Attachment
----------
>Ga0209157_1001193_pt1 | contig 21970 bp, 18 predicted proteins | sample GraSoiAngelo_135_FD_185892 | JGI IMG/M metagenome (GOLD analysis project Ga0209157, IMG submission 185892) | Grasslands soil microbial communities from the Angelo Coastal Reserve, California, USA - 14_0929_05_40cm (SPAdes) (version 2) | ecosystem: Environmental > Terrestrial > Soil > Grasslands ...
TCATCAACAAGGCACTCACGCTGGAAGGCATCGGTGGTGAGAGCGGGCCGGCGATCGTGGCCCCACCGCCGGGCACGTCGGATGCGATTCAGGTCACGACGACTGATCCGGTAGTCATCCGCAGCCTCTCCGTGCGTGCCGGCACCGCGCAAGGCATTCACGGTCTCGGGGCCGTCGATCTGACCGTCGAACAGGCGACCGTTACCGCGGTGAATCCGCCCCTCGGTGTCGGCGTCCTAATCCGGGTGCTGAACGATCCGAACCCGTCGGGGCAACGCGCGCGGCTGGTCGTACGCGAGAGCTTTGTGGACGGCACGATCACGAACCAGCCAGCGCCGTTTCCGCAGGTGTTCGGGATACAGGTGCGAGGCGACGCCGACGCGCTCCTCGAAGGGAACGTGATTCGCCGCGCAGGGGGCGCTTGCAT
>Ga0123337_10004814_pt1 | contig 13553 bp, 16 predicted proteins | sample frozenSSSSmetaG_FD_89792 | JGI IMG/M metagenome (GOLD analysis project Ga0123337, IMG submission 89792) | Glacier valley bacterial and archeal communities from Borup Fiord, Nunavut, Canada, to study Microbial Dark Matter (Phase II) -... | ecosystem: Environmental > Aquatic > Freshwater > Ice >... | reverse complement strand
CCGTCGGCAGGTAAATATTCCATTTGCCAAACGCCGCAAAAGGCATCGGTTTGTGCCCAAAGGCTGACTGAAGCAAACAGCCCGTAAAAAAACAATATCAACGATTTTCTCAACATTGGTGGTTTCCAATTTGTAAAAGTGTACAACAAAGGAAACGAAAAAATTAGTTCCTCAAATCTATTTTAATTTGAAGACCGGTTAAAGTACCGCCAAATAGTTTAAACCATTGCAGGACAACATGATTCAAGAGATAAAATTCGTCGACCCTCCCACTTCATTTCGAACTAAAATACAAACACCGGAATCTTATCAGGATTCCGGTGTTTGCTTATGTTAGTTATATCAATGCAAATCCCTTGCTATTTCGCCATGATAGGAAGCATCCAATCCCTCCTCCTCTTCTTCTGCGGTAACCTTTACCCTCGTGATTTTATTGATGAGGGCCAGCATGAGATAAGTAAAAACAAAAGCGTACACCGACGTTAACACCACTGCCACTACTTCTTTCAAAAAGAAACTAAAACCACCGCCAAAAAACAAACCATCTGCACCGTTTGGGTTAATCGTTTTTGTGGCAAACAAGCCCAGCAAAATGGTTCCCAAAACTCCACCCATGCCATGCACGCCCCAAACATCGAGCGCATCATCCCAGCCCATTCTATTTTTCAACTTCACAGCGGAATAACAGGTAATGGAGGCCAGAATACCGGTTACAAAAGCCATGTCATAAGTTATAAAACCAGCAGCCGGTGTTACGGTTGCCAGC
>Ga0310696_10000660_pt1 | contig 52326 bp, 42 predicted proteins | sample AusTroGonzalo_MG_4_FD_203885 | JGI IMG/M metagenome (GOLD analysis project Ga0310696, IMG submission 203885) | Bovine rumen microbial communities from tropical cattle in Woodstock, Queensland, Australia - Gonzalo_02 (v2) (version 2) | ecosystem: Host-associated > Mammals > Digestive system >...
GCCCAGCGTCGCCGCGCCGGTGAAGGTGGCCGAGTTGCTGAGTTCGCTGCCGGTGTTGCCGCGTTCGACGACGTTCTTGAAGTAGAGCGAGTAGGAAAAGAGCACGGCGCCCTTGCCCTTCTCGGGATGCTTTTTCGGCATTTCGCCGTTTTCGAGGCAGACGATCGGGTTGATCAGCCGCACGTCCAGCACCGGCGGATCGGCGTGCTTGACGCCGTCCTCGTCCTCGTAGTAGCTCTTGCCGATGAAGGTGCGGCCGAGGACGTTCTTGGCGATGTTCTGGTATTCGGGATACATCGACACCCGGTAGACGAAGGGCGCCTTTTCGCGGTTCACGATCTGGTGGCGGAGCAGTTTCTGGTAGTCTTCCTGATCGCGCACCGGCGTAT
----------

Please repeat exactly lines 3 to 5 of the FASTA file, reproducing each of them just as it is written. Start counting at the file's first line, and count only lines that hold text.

>Ga0123337_10004814_pt1 | contig 13553 bp, 16 predicted proteins | sample frozenSSSSmetaG_FD_89792 | JGI IMG/M metagenome (GOLD analysis project Ga0123337, IMG submission 89792) | Glacier valley bacterial and archeal communities from Borup Fiord, Nunavut, Canada, to study Microbial Dark Matter (Phase II) -... | ecosystem: Environmental > Aquatic > Freshwater > Ice >... | reverse complement strand
CCGTCGGCAGGTAAATATTCCATTTGCCAAACGCCGCAAAAGGCATCGGTTTGTGCCCAAAGGCTGACTGAAGCAAACAGCCCGTAAAAAAACAATATCAACGATTTTCTCAACATTGGTGGTTTCCAATTTGTAAAAGTGTACAACAAAGGAAACGAAAAAATTAGTTCCTCAAATCTATTTTAATTTGAAGACCGGTTAAAGTACCGCCAAATAGTTTAAACCATTGCAGGACAACATGATTCAAGAGATAAAATTCGTCGACCCTCCCACTTCATTTCGAACTAAAATACAAACACCGGAATCTTATCAGGATTCCGGTGTTTGCTTATGTTAGTTATATCAATGCAAATCCCTTGCTATTTCGCCATGATAGGAAGCATCCAATCCCTCCTCCTCTTCTTCTGCGGTAACCTTTACCCTCGTGATTTTATTGATGAGGGCCAGCATGAGATAAGTAAAAACAAAAGCGTACACCGACGTTAACACCACTGCCACTACTTCTTTCAAAAAGAAACTAAAACCACCGCCAAAAAACAAACCATCTGCACCGTTTGGGTTAATCGTTTTTGTGGCAAACAAGCCCAGCAAAATGGTTCCCAAAACTCCACCCATGCCATGCACGCCCCAAACATCGAGCGCATCATCCCAGCCCATTCTATTTTTCAACTTCACAGCGGAATAACAGGTAATGGAGGCCAGAATACCGGTTACAAAAGCCATGTCATAAGTTATAAAACCAGCAGCCGGTGTTACGGTTGCCAGC
>Ga0310696_10000660_pt1 | contig 52326 bp, 42 predicted proteins | sample AusTroGonzalo_MG_4_FD_203885 | JGI IMG/M metagenome (GOLD analysis project Ga0310696, IMG submission 203885) | Bovine rumen microbial communities from tropical cattle in Woodstock, Queensland, Australia - Gonzalo_02 (v2) (version 2) | ecosystem: Host-associated > Mammals > Digestive system >...